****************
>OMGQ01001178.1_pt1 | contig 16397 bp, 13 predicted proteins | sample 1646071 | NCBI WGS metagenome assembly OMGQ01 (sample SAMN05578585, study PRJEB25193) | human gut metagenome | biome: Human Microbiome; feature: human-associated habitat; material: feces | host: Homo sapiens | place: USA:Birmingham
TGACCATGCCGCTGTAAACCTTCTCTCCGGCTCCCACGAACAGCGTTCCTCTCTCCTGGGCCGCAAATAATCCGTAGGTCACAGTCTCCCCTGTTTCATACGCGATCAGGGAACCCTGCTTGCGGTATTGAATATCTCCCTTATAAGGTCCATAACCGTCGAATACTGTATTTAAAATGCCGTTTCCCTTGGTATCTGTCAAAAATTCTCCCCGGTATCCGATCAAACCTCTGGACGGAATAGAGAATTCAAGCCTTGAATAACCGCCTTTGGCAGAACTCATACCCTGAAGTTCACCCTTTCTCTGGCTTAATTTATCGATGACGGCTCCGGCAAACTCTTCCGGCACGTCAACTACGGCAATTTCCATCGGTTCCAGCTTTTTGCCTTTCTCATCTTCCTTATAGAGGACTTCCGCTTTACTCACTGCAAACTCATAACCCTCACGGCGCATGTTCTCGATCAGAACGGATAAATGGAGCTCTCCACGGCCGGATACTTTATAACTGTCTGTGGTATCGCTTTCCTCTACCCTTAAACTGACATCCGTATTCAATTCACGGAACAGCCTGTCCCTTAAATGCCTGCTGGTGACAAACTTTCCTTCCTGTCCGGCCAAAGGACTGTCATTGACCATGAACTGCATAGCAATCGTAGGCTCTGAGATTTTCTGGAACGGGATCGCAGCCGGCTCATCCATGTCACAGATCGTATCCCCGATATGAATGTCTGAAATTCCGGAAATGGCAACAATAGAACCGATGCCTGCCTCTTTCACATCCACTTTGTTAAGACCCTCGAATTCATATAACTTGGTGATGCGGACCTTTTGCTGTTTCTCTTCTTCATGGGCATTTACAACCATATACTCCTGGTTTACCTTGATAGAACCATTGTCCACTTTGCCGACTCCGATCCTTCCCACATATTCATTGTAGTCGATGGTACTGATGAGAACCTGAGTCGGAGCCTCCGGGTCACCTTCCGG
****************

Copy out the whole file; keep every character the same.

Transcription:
>OMGQ01001178.1_pt1 | contig 16397 bp, 13 predicted proteins | sample 1646071 | NCBI WGS metagenome assembly OMGQ01 (sample SAMN05578585, study PRJEB25193) | human gut metagenome | biome: Human Microbiome; feature: human-associated habitat; material: feces | host: Homo sapiens | place: USA:Birmingham
TGACCATGCCGCTGTAAACCTTCTCTCCGGCTCCCACGAACAGCGTTCCTCTCTCCTGGGCCGCAAATAATCCGTAGGTCACAGTCTCCCCTGTTTCATACGCGATCAGGGAACCCTGCTTGCGGTATTGAATATCTCCCTTATAAGGTCCATAACCGTCGAATACTGTATTTAAAATGCCGTTTCCCTTGGTATCTGTCAAAAATTCTCCCCGGTATCCGATCAAACCTCTGGACGGAATAGAGAATTCAAGCCTTGAATAACCGCCTTTGGCAGAACTCATACCCTGAAGTTCACCCTTTCTCTGGCTTAATTTATCGATGACGGCTCCGGCAAACTCTTCCGGCACGTCAACTACGGCAATTTCCATCGGTTCCAGCTTTTTGCCTTTCTCATCTTCCTTATAGAGGACTTCCGCTTTACTCACTGCAAACTCATAACCCTCACGGCGCATGTTCTCGATCAGAACGGATAAATGGAGCTCTCCACGGCCGGATACTTTATAACTGTCTGTGGTATCGCTTTCCTCTACCCTTAAACTGACATCCGTATTCAATTCACGGAACAGCCTGTCCCTTAAATGCCTGCTGGTGACAAACTTTCCTTCCTGTCCGGCCAAAGGACTGTCATTGACCATGAACTGCATAGCAATCGTAGGCTCTGAGATTTTCTGGAACGGGATCGCAGCCGGCTCATCCATGTCACAGATCGTATCCCCGATATGAATGTCTGAAATTCCGGAAATGGCAACAATAGAACCGATGCCTGCCTCTTTCACATCCACTTTGTTAAGACCCTCGAATTCATATAACTTGGTGATGCGGACCTTTTGCTGTTTCTCTTCTTCATGGGCATTTACAACCATATACTCCTGGTTTACCTTGATAGAACCATTGTCCACTTTGCCGACTCCGATCCTTCCCACATATTCATTGTAGTCGATGGTACTGATGAGAACCTGAGTCGGAGCCTCCGGGTCACCTTCCGG